Theory and Practice, Problems and Paradoxes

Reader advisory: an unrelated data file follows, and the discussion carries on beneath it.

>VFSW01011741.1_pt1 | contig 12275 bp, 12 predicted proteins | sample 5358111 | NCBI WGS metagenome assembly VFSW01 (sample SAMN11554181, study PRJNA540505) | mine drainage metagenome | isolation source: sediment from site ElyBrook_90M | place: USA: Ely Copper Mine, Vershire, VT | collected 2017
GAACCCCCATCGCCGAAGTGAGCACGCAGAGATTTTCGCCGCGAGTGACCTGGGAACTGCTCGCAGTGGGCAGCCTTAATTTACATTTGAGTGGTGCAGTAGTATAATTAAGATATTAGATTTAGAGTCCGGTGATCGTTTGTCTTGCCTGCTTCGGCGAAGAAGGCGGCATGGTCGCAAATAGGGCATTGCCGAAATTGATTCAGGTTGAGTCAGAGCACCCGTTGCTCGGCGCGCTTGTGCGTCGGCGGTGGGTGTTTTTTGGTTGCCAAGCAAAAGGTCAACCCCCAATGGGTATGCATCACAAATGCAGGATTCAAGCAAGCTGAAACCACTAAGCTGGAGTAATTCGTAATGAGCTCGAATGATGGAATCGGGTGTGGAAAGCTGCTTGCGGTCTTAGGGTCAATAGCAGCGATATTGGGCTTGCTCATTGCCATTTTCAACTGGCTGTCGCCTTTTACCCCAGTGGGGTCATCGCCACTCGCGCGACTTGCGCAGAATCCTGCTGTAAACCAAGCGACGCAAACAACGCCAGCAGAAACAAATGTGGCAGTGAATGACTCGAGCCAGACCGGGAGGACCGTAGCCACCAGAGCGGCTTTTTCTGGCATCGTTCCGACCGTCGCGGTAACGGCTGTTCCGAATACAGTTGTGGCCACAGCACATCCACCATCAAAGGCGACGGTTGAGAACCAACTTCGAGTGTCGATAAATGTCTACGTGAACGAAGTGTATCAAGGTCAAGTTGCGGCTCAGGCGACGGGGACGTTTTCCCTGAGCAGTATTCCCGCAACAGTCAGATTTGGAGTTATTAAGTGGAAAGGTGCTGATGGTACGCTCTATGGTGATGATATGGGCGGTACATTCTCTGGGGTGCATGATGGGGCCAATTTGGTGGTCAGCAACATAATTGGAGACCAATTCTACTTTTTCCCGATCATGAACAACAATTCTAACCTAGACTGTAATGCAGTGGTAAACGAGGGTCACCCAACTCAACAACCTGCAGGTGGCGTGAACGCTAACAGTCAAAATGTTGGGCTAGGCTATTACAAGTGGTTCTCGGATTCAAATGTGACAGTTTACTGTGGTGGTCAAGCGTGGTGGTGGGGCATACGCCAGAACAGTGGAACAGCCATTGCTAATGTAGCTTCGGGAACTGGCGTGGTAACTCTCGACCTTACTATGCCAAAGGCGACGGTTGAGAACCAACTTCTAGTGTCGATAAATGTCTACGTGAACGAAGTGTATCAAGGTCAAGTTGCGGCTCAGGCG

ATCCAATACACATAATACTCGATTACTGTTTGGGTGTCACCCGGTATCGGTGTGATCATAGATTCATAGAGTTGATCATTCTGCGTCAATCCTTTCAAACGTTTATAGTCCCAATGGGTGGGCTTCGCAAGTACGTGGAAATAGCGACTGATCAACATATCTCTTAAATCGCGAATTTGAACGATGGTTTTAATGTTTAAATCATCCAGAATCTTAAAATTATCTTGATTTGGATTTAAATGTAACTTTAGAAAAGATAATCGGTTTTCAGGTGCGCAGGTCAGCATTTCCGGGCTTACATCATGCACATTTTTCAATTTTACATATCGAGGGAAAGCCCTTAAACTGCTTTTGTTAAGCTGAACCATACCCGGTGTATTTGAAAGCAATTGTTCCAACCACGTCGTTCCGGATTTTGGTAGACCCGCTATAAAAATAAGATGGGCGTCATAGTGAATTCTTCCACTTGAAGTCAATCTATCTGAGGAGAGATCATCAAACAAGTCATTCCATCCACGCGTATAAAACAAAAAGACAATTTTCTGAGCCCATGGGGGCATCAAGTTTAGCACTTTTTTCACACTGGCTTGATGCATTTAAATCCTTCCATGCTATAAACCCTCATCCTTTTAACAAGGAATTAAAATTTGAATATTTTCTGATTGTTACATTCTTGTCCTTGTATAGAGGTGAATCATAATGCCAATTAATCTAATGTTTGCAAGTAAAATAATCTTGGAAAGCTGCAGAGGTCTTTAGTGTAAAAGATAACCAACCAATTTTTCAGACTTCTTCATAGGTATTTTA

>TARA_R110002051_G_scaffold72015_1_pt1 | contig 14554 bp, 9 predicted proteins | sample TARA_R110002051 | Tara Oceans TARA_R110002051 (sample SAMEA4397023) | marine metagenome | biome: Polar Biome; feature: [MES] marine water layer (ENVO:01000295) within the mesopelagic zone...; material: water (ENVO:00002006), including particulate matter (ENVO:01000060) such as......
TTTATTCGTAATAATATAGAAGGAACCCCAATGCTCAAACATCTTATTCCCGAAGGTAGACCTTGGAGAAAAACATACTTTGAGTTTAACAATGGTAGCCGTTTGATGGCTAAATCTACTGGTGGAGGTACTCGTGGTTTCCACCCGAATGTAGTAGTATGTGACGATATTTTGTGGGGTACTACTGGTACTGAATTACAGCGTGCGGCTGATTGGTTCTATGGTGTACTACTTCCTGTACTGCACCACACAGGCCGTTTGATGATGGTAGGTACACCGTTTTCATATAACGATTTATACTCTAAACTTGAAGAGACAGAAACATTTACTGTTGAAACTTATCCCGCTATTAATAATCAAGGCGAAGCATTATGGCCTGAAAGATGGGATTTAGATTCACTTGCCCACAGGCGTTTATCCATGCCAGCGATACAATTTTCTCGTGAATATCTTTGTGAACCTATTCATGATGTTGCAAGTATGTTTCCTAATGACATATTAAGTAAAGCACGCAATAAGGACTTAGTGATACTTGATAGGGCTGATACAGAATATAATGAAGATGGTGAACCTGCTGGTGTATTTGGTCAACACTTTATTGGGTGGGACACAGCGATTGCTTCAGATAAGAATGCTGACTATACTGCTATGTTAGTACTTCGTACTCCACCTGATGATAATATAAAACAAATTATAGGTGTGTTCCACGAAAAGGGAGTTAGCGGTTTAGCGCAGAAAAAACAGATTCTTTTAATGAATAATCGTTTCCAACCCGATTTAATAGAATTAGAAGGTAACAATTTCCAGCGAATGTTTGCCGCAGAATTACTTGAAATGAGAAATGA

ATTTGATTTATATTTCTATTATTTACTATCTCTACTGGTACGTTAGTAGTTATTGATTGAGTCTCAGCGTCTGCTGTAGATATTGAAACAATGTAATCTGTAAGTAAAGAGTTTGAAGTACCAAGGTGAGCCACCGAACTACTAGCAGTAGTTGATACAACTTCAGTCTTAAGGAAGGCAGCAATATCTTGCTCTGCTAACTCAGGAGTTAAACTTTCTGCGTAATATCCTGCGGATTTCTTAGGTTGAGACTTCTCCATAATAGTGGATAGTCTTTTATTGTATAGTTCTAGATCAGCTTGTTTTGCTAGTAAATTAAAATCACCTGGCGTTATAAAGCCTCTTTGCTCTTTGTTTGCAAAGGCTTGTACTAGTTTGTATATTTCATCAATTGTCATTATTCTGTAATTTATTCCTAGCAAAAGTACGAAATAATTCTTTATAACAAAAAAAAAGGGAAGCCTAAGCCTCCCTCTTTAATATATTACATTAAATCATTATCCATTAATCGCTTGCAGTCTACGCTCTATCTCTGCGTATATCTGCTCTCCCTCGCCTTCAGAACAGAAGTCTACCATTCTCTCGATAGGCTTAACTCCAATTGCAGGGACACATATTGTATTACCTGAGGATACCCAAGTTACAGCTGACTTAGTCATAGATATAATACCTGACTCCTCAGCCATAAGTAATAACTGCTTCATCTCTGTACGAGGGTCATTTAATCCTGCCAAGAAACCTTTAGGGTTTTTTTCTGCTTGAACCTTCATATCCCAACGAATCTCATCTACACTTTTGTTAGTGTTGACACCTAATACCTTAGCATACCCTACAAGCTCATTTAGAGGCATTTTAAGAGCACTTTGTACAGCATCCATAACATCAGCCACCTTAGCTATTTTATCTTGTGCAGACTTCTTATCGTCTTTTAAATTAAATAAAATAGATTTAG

2.1 Simple Voting Games We begin by deﬁning the most general class of mathematical structures commonly used to model voting decision rules. This, then, is the basic deﬁnition of the theory. 2.1.1 Deﬁnition A simple voting game — brieﬂy, SVG — is a collection W of subsets of a ﬁnite set N , satisfying the following three conditions: (1) N ∈ W; (2) ∅ ∈ W; (3) Monotonicity: whenever X ⊆ Y ⊆ N and X ∈ W then also Y ∈ W. W is said to be a proper SVG if, in addition, it satisﬁes the condition (4) Whenever X ∈ W and Y ∈ W then X ∩ Y = ∅. Otherwise, W is said to be improper. We shall refer to N , the largest set in W, as the latter’s assembly. The members of N are the voters of W. A set of voters (that is, a subset of N ) is called a coalition of W. A coalition S is said to be a winning or losing coalition, according as S ∈ W or S ∈ W. 2.1.2 Remarks (i) Apart from some inessential modiﬁcations, this deﬁnition is the same as that given by Shapley in  for what he calls ‘simple game’. He attributes the concept to von 11 12 2. Groundwork of the Theory Neumann and Morgenstern , but as a matter of fact his class of simple games is considerably wider than that admitted by . To prevent confusion with the latter, we use the term ‘simple voting game’ for the broader concept. In...
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